The Daily Sandwich

"We have to learn the lesson that intellectual honesty is fundamental for everything we cherish." -Sir Karl Popper

Location: Boston, Massachusetts, United States


Saturday, December 30, 2006

The revolution will not be publicized

It would be nice to end the year on a positive note, given the results of the last election. But as I've pointed out on several occasions, even the overwhelming will of the American people could only deliver an "electoral wave" that meant little will change in Washington. Heaven help us all. As Paul Krugman explains, the American right was given carte blanche to run the nation for most of the last twenty years, and they've almost destroyed it.

Unable to make good on its promises, the G.O.P., like other failed revolutionary movements, tried to maintain its grip by exploiting its position of power. Friends were rewarded with patronage: Jack Abramoff began building his web of corruption almost as soon as Republicans took control. Adversaries were harassed with smear campaigns and witch hunts: Congress spent six years ... investigating a failed land deal, and Bill Clinton was impeached over a consensual affair.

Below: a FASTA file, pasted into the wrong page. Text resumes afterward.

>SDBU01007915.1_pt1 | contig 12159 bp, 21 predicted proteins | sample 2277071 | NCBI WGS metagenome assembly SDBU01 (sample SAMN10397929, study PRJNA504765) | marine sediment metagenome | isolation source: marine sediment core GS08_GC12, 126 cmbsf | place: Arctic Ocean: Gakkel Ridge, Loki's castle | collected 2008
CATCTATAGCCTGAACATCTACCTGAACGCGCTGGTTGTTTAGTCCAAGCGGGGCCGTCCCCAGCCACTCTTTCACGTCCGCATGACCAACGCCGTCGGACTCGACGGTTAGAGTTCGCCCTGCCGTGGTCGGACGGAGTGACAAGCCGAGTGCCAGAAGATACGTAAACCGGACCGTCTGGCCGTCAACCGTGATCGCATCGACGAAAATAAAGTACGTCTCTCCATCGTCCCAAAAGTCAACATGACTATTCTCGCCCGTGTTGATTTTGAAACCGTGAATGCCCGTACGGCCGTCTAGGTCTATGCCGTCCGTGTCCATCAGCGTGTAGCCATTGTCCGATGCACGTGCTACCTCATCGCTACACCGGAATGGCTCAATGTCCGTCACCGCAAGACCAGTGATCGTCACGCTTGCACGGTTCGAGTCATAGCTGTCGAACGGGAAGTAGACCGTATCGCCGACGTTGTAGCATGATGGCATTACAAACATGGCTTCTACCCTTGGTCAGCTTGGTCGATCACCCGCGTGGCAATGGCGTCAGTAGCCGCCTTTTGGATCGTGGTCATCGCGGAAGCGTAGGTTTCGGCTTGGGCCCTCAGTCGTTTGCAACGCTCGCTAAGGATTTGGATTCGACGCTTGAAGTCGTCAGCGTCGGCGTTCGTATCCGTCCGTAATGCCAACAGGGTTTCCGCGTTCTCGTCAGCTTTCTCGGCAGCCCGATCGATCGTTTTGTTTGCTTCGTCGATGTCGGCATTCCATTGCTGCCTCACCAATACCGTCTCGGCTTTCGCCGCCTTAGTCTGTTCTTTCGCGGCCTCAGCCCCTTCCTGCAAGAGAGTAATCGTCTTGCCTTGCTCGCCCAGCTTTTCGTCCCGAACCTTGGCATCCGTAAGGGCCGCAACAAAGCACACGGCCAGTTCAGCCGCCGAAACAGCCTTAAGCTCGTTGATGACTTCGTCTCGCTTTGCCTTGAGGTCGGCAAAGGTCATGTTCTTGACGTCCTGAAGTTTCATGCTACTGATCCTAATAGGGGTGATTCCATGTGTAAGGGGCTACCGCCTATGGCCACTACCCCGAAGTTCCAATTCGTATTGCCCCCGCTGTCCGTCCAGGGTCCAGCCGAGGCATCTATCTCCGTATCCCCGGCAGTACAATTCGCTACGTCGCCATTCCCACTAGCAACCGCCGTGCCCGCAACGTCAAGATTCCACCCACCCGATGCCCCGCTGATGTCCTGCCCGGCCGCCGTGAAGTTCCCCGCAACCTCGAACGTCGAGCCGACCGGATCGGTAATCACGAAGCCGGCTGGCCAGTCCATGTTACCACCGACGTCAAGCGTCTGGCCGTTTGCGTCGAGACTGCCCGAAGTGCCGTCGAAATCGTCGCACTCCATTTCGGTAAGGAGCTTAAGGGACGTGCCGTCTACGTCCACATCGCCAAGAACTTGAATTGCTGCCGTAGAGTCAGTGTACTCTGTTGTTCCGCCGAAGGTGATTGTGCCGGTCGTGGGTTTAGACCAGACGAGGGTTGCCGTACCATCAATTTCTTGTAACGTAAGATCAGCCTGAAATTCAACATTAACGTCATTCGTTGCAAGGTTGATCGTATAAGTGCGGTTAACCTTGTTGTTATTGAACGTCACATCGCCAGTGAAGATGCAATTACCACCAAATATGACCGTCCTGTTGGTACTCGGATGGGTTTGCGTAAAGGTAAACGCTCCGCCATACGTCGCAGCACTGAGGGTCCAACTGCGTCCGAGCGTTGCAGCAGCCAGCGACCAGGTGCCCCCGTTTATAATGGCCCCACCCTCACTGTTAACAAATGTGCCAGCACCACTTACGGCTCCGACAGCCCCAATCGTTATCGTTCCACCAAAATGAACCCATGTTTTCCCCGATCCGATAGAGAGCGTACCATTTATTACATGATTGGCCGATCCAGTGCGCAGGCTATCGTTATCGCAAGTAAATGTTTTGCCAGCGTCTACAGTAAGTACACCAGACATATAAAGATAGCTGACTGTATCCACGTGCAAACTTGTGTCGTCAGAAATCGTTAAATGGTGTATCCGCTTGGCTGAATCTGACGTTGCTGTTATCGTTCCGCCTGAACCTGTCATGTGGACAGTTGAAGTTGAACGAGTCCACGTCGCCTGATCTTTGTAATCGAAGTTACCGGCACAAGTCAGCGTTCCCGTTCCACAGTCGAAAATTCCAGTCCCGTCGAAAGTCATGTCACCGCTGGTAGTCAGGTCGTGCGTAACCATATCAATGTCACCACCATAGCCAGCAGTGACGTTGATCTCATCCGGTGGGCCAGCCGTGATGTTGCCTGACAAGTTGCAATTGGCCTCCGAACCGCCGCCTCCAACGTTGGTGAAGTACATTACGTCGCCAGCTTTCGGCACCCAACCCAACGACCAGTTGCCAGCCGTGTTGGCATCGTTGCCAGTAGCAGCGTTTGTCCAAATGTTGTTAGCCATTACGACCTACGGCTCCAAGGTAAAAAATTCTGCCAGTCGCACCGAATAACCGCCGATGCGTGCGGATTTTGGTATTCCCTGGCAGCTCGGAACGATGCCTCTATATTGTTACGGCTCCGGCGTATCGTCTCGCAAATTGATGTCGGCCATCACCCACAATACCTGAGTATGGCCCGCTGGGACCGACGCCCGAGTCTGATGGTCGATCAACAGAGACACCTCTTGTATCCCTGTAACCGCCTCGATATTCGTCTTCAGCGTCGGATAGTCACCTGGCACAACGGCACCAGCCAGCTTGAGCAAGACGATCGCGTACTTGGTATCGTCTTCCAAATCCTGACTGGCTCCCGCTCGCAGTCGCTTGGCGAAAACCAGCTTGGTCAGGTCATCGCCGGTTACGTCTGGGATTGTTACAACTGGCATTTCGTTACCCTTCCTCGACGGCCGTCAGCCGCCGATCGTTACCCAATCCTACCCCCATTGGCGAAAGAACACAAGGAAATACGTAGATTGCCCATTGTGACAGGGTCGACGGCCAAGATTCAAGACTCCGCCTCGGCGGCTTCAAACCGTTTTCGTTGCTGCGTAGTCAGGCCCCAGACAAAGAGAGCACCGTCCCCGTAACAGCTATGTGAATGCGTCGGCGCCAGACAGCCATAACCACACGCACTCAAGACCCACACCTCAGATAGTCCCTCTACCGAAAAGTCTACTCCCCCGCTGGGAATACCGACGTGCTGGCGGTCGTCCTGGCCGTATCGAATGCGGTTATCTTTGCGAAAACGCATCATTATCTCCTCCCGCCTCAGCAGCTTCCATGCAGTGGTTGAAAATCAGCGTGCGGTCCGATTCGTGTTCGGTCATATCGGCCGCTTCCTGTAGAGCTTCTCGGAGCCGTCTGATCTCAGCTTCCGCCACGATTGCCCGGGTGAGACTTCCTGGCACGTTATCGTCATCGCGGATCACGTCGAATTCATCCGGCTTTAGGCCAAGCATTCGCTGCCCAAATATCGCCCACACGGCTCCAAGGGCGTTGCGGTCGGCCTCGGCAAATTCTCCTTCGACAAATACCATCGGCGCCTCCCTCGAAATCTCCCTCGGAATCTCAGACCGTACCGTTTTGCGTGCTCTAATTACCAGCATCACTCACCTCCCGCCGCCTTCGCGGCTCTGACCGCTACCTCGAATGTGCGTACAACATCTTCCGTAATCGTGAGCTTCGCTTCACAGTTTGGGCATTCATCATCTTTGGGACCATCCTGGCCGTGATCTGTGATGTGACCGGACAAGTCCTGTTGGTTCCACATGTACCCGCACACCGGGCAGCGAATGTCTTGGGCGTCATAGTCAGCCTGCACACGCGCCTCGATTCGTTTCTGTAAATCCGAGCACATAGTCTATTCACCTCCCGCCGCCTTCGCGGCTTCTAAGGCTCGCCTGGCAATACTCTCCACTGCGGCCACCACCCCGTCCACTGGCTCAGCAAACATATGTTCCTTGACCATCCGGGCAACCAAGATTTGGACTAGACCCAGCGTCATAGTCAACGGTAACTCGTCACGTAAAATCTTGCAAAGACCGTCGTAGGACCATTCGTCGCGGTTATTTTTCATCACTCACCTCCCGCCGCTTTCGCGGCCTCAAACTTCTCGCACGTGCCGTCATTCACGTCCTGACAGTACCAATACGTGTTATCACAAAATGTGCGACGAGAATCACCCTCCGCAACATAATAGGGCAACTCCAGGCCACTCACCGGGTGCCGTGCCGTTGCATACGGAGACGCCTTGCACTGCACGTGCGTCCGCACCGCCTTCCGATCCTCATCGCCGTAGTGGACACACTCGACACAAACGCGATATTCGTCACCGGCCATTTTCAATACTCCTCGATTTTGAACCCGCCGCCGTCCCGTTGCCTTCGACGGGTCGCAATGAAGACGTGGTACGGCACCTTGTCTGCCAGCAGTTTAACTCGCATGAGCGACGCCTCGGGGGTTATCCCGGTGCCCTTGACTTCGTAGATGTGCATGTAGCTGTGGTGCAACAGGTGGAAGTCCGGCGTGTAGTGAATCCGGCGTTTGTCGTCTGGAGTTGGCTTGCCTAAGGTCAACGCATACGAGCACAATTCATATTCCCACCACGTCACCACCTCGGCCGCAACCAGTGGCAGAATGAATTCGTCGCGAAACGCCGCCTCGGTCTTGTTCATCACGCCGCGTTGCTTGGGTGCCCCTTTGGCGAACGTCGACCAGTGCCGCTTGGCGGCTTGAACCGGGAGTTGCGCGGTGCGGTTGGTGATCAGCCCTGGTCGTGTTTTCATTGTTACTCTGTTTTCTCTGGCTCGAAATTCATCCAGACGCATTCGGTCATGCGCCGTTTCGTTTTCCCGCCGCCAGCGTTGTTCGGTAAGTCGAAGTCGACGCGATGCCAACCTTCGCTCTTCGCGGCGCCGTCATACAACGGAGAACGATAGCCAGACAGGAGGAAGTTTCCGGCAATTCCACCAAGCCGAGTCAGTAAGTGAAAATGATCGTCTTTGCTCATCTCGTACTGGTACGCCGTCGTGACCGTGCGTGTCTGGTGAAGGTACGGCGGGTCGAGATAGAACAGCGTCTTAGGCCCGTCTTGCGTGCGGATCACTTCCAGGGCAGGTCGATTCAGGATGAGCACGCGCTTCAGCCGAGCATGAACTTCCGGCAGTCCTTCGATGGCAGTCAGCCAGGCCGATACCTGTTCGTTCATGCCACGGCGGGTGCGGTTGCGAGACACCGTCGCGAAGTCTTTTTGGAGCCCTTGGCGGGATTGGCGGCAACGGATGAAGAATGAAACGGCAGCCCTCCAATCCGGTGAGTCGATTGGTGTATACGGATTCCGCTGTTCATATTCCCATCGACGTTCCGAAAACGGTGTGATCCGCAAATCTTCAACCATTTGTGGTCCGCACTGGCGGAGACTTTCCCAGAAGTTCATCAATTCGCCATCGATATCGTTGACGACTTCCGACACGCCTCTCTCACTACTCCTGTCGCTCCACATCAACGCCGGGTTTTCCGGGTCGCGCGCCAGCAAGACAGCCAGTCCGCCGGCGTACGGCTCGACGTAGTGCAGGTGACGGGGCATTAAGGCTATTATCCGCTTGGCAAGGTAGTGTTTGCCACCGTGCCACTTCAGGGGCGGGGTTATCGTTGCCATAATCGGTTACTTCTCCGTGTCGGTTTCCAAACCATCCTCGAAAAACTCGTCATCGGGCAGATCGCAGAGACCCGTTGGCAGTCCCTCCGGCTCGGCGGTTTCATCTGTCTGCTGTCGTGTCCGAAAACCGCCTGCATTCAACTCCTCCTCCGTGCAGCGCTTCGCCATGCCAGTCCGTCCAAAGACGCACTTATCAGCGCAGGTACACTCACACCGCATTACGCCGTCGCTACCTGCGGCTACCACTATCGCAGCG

But it wasn’t enough. Without 9/11, the Republican revolution would probably have petered out quietly... Instead, the atrocity created ... four extra years gained by drowning out unfavorable news with terror alerts, starting a gratuitous war, and accusing Democrats of being weak on national security.

Yet the Bush administration failed to convert this electoral success into progress on a right-wing domestic agenda. The collapse of the push to privatize Social Security recapitulated the failure of the Republican revolution as a whole. Once the administration was forced to get specific about the details, it became obvious that private accounts couldn’t produce something for nothing, and the public’s support vanished.

In the end, Republicans didn’t shrink the government. But they did degrade it.

Is that the end for the radical right? Probably not. ... Many of the ideas that failed in the Bush years had previously failed in the Reagan years. So there’s no reason to assume they’re gone for good.

Indeed, it appears that loss of power and the ensuing lack of accountability is liberating right-wingers to lie yet again: since last month’s election, I’ve noticed a number of Social Security privatizers propounding the same free-lunch falsehoods that the Bush administration had to abandon in the face of demands that it present an actual plan.